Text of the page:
With gas safety regulations, EPCs, legionella risk assessments, HMO licensing and other paperwork we need to make sure we’re on top of, the government has pulled another one out of their pocket for us to deal with! Electrical Installation Condition Reports (EICR) are the latest hoop we need to jump through to keep your investment (and tenants) safe!

You’ll need an EICR for every property let after the 1st July 2020 and has to be performed at least once every five years. If you don’t, you’re facing fines of up to £30’000! An eye-watering amount that makes the cost of the EICR a small price to pay. It protects your investment, your bank balance and, crucially, your tenants.

There’s no way around it. You might consider keeping your tenants on but this won’t protect you from the new legal obligation forever – the rules will apply to all tenancies, including those started before the 1st July 2020 from the 1st April 2021.

These rules should be of no surprise. We’ve been harping on about them in landlord groups since it was announced in January last year. Keeping our ear to the ground, we’ve heard rumours about EICR from as far back as April 2018 when it was first considered in parliament.

Private landlords will be required to ensure that the Electrical Safety Standards are met during any period that the residential property is occupied under a specified tenancy.

The standards are laid out in the 18th edition of the IET Wiring Regulation which came into force in January 2019 and all new builds and refurbished properties had to comply from then, so if you’ve recently bought a refurbished or new build property, it’s likely they already comply but that doesn’t mean you’re out of the woods. You still need to have an independent EICR.

According to the NRLA, once the electrical installation has been tested, the landlord must:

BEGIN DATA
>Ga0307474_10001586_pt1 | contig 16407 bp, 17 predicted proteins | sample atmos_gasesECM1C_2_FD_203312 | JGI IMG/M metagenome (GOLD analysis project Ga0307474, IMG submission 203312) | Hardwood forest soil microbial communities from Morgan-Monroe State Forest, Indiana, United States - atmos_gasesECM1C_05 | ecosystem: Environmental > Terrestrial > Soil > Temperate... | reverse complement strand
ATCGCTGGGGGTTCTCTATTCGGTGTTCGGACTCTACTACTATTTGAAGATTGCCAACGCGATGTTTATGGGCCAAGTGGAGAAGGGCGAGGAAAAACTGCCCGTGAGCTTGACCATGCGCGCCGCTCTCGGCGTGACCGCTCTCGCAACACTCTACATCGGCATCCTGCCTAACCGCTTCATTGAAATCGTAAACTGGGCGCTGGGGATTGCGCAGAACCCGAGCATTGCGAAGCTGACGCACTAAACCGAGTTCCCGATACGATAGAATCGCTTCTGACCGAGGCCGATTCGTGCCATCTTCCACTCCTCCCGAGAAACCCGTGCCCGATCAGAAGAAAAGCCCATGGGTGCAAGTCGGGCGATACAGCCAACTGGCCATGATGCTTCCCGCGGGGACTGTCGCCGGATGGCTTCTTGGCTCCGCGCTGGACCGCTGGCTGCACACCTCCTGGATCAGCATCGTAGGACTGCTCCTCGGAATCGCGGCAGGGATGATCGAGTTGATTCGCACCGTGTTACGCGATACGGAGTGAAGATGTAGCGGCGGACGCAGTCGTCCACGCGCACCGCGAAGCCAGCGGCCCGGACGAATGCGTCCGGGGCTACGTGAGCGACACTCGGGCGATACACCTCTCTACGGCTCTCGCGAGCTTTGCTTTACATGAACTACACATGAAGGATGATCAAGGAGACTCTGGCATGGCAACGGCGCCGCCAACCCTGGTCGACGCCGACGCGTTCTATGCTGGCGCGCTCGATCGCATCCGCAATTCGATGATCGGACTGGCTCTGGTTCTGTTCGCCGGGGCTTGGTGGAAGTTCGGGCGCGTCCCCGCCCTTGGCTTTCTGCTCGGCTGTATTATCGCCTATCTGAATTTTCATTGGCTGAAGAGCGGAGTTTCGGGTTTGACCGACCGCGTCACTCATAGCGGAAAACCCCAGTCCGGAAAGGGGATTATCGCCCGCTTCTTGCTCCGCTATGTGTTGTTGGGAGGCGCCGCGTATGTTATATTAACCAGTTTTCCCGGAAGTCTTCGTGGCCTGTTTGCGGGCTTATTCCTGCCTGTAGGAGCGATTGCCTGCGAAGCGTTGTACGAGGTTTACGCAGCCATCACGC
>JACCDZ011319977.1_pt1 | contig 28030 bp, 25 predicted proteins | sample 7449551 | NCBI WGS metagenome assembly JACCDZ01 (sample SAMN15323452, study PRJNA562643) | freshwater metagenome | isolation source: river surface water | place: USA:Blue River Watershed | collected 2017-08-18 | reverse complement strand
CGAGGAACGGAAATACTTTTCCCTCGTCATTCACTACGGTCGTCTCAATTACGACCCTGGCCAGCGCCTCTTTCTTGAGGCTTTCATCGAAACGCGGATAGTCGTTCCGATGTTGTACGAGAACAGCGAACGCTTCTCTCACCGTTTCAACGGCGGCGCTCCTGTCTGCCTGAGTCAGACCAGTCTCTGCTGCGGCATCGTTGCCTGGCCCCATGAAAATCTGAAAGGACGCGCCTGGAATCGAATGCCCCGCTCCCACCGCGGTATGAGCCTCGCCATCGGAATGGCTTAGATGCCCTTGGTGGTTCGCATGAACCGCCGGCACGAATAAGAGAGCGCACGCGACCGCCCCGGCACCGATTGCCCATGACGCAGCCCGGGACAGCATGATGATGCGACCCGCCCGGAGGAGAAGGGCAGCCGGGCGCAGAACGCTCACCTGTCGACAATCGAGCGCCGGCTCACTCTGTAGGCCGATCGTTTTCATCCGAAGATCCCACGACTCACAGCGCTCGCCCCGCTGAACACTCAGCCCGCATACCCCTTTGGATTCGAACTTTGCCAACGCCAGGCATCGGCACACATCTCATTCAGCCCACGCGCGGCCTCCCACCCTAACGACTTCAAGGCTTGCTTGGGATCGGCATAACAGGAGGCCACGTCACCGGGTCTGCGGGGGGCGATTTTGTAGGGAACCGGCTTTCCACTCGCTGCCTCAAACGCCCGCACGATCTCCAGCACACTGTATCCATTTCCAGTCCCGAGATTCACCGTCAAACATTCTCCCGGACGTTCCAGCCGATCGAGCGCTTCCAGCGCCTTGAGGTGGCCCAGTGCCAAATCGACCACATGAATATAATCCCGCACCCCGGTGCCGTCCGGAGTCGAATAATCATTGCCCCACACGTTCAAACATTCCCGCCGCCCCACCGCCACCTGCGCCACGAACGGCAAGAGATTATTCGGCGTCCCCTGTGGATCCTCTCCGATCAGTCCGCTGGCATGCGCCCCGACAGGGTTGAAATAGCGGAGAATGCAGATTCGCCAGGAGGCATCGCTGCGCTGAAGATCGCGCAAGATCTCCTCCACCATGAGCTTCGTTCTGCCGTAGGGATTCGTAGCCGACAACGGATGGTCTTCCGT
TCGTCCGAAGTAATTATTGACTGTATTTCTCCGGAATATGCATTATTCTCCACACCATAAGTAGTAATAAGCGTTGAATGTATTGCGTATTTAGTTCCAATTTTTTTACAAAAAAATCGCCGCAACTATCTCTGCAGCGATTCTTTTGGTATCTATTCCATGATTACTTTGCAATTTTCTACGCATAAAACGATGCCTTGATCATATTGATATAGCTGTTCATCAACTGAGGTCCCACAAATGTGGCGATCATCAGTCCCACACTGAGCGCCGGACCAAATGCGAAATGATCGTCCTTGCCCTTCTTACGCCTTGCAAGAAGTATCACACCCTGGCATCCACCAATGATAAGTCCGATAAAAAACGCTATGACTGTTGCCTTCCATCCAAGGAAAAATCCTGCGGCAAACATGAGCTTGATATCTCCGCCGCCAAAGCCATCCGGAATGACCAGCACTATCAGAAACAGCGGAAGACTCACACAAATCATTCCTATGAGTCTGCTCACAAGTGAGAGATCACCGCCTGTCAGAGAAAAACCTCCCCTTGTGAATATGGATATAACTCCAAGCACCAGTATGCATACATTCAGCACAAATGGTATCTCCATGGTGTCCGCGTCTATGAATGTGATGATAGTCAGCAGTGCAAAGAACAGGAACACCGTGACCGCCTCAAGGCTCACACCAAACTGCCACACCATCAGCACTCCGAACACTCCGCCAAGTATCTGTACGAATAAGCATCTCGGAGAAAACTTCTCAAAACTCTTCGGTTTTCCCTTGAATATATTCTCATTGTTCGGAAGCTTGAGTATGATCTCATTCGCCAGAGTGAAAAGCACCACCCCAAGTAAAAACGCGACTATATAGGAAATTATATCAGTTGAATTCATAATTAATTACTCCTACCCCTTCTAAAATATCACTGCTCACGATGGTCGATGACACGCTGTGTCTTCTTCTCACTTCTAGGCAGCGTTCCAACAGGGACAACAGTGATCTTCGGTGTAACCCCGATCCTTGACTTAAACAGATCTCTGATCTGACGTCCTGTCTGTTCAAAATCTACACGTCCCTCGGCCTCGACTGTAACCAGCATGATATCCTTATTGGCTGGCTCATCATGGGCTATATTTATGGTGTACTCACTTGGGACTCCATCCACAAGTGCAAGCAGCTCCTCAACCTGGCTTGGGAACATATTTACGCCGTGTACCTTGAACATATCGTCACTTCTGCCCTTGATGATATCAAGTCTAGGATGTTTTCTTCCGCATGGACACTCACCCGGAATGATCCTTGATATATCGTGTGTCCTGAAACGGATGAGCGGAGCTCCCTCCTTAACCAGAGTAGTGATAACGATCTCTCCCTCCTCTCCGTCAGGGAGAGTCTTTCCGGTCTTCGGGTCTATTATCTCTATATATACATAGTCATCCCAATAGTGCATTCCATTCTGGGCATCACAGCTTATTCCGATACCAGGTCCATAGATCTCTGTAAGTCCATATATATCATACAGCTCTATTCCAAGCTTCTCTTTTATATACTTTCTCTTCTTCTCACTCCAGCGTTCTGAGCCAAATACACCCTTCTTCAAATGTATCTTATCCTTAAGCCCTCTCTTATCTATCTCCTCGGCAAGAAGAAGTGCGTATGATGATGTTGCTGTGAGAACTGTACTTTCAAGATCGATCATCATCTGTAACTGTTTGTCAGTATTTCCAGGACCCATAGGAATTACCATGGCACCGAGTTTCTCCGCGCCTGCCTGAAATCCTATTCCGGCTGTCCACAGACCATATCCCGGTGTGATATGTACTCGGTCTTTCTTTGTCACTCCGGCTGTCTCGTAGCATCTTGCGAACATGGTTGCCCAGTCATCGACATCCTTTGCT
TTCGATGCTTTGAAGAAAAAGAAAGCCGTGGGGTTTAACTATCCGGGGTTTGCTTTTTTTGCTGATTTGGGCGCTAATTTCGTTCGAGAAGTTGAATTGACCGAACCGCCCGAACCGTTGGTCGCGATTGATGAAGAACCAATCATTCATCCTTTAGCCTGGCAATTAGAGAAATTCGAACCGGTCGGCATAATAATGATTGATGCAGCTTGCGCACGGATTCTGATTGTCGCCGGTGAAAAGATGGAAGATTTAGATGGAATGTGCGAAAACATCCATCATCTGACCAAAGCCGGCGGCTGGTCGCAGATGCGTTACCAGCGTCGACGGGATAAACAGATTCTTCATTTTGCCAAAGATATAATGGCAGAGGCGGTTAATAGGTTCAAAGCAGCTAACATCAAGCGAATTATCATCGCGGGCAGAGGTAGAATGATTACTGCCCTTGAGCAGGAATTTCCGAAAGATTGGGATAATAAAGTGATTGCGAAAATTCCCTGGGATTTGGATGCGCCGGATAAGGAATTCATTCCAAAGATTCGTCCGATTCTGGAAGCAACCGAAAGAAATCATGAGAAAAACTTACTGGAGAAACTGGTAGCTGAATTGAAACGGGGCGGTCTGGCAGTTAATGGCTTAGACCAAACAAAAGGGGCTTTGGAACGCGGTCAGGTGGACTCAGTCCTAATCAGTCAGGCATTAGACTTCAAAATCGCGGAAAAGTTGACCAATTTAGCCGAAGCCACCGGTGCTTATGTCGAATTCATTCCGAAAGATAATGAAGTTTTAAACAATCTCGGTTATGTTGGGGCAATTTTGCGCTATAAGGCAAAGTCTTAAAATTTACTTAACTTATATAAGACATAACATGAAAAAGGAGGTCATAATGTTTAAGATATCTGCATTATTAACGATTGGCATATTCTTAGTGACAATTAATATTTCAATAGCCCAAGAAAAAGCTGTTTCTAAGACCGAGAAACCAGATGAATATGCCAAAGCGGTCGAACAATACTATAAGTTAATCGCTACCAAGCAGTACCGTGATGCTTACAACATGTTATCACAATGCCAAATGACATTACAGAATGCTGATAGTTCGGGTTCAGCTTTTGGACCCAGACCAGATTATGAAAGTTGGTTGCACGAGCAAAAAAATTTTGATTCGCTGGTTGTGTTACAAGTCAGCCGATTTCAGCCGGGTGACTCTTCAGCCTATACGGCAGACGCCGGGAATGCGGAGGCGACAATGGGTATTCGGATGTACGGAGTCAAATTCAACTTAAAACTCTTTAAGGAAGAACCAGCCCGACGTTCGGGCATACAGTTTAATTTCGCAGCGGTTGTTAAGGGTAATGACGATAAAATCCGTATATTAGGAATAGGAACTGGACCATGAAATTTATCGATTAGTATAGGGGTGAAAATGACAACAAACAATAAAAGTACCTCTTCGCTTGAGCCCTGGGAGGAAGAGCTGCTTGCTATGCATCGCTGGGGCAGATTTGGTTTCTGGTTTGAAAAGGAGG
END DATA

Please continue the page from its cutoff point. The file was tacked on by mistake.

• Ensure they receive a written report from the person conducting the inspection, which includes the results and the required date for the next inspection
  • Supply a copy of this report to each existing tenant living in the property within 28 days of the inspection
  • Supply a copy within seven days to the local authority, if they request a copy
  • Keep a copy of the report until the next inspection, and give a copy to the person undertaking the next inspection.

For new tenancies, the landlord must:

  • Give a copy of the most recent report to a new tenant before the tenant occupies the property
  • Give a copy of the most recent report to any prospective new tenant who requests the report in writing, within 28 days of receiving such a request.

If the electrical safety report identifies a fault or potential fault, which the landlord must either investigate further or repair, the landlord must ensure further investigations or repairs are completed by a qualified person within 28 days of the inspection, or within the timeframe set out in the report if this is shorter.

Following these further investigations or repairs, the landlord must ensure they receive written confirmation that these have been carried out and that either the electrical safety standards are met, or further work is required.

This confirmation must be supplied to each existing tenant and to the local housing authority within 28 days of the work being undertaken, along with the original report identifying further work is required.

This process must be repeated until the electrical installation is found to be compliant.

If you’re wondering how you’ll cope, or how much these new regulations might cost you, give us a call on 0116 321 4970 where we can advise on what the requirements are, how to most efficiently meet your obligations and to book in your EICR ready to comply with the new legislation.